Desert grapefruit pruning and orchard thinning trials
AuthorsD. D. Halsey
C. D. McCarty
S. B. Boswell
Authors AffiliationsD. D. Halsey is Farm Advisor, Riverside County; C. D. McCarty is Extension Horticultural Technologist.
Hilgardia 26(3):7-9. DOI:10.3733/ca.v026n03p7. March 1972.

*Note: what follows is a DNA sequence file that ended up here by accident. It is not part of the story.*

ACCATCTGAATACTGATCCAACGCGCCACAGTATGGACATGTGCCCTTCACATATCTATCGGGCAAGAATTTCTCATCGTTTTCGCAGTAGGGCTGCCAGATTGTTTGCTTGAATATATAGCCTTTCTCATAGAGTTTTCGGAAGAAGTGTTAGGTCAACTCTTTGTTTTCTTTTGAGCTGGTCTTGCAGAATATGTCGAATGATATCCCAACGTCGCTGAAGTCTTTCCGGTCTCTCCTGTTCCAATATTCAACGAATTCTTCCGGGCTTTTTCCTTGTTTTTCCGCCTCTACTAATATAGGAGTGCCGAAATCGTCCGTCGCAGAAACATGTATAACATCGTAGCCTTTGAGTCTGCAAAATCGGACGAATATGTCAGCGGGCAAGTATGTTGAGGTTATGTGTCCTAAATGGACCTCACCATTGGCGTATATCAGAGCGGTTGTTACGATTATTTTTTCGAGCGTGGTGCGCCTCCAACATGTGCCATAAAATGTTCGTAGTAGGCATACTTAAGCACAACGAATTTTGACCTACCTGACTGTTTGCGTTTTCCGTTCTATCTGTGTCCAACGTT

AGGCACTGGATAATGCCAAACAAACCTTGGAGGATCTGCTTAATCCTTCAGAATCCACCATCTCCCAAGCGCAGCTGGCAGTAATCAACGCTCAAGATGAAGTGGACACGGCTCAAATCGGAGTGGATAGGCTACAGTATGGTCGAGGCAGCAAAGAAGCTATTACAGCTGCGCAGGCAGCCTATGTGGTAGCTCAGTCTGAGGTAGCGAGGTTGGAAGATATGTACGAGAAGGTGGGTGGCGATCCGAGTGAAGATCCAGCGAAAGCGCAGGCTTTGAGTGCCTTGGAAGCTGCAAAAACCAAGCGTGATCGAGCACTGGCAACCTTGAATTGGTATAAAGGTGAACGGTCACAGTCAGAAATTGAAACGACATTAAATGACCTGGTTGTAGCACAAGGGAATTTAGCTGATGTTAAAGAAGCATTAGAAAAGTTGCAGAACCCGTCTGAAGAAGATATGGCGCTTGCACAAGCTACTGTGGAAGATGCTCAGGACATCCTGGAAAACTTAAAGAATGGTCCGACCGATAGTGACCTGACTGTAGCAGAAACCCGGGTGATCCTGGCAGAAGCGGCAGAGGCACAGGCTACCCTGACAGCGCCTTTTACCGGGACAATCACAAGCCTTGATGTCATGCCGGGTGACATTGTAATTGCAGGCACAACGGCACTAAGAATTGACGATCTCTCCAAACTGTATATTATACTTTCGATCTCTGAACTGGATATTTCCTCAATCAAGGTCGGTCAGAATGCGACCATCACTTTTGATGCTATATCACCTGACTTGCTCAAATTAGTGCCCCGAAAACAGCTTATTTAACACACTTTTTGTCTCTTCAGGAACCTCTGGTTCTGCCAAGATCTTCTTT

Pulling alternate trees and pruning to increase the amount of sunlight available to each tree failed to increase per-acre yield or grower returns over a four-year period in a red grapefruit grove near Coachella. The grove was planted in 1956 on fertile soil at a spacing of 13.5 × 24 ft with the expectation that alternate trees would be thinned out when the grove began to be crowded. The grower originally planned to inter-plant trees on rough lemon alternated with trees on Cleopatra mandarin. The trees on rough lemon were expected to give high early production and to be eliminated at thinning time, allowing the Cleopatra mandarin trees to remain for the permanent orchard. By 1967 when the plot work was undertaken, no trees had been pulled, and the grove was overcrowded and too shady.
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